Meanwhile, some folks are calling the wool carder bees "killer bees" and blaming them general mayhem and even colony collapse disorder.
The story went viral and it might take some doing to correct the misinformation.
“The story is being gobbled up by the general public due to all the media hype,” Thorp said. “I just had a UPS delivery guy ask me about “this new bee that is destroying our honey bees.”
Wool Carder Bees
Sip of Nectar
Then it lands and you realize it's neither.
It's a bee.
The insects buzzing in our catmint last weekend were wool-carder bees, Anthidium manicatum (Linnaeus), as identified by several UC Davis entomologists: Tom Zavortink of the Bohart Museum of Entomology; native pollinator specialist Robbin Thorp, emeritus professor of entomology, and Lynn Kimsey, director of the Bohart Museum of Entomology.
Regarding the carder bee, Zavortink teamed with Sandra Shanks, then of the Bohart Museum, to write a scientific note, "Anthidium manicatum (Linnaeus) (Hymnoptera: Megachilidae in California)," published in the July 2008 edition of the journal Pan-Pacific Entomologist.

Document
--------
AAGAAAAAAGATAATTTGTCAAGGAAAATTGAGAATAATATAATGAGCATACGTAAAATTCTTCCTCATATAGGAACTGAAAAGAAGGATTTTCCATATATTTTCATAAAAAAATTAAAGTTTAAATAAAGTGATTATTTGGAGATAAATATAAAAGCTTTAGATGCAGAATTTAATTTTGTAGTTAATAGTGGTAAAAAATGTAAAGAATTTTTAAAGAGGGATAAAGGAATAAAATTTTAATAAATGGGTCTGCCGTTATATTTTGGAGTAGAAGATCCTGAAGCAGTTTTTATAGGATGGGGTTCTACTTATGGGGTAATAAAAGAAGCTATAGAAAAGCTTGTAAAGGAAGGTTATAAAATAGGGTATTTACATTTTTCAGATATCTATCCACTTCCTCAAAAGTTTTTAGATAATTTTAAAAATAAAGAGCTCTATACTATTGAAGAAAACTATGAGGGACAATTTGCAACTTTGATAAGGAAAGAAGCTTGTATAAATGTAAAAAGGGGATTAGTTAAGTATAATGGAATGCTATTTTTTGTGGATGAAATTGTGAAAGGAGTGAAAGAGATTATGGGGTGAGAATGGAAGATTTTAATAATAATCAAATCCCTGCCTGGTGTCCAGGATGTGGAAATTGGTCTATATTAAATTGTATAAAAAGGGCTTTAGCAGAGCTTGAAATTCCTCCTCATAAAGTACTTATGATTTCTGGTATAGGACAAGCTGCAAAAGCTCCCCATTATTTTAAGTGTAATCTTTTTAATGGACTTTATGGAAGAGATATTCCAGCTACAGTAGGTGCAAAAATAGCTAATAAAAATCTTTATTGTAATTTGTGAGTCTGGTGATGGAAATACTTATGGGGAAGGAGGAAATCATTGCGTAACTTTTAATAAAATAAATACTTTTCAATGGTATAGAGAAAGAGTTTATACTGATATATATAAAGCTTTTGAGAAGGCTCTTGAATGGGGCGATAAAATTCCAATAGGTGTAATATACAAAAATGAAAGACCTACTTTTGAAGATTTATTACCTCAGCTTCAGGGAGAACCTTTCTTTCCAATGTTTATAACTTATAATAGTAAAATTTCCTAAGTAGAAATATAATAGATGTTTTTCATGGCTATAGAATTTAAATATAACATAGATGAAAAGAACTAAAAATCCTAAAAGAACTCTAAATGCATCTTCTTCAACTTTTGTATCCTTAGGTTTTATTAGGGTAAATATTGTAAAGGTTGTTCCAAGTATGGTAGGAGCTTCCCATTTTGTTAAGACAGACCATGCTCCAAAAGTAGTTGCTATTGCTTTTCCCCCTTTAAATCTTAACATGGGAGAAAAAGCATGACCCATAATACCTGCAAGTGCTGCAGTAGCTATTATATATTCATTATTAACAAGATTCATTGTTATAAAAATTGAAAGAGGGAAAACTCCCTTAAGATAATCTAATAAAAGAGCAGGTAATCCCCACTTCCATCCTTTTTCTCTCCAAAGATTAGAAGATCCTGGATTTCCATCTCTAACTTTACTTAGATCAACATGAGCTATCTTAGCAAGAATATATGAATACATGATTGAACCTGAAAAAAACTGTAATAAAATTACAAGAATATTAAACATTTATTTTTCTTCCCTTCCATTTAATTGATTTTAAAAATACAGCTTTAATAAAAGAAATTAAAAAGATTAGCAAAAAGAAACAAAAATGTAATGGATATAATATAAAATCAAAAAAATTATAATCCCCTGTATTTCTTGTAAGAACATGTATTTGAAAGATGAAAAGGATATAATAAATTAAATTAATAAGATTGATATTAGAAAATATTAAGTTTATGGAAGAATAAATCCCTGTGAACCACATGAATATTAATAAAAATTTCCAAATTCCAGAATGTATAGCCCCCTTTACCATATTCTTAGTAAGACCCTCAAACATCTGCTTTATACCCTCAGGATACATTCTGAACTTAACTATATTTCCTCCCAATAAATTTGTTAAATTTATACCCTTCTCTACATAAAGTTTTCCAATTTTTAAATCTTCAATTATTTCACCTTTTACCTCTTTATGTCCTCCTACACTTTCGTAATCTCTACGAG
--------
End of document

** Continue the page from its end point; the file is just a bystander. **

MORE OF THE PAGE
"The Palaearctic wool-carder bee Anthidium manicatum (Linnaeus, 1758) was introduced into New York state, presumably from Europe, before 1963 (Jaycox 1967)," Zavortink and Shanks wrote. However, it wasn't detected in California until much later. In 2007, an image of a carder bee from Sunnyvale, Santa Clara County, appeared on the Bug Guide website.
The name, carder bee, comes from its behavior of gathering "down" or "fuzz" from leaves to build its nest.
"Anthidium manicatum builds a linear row of cells, each one being lined and partitioned with cottony down 'carded' from hairy leaves," wrote Christopher O'Toole and Anthony Raw in their book, Bees of the World. "The term 'carder' refers to the teasing out or carding of woollen or cotton fiber with a comblike tool. The female of A. manicatum has five sharp teeth on each jaw and these are her carding tools."
The males are very territorial, the three UC Davis entomologists agreed.
Indeed they are.
The males, about the size of honey bees, buzzed furiously around the catmint last weekend. When they spotted an "intruder," such as a honey bee, they hit it with such force (body slam!) that the victim dropped to the ground.
We also observed carding of the leaves and mating. An Indy-500 male grabbed a female foraging on a catmint blossom.
"It appears that carder bees don't mate in flight like the honey bees do," commented Extension apiculturist Eric Mussen of the UC Davis Department of Entomology faculty.
Zavortink-Shanks and O'Toole-Raw reported that carder bees prefer the downy leaves of such plants as lamb's ear (Stachys lanata).
By the looks of the activity last weekend in our bee friendly yard, it appears that carder bees are also quite fond of catmint (Nepeta) and sage (salvia).
Female carder bees
Love on a Catmint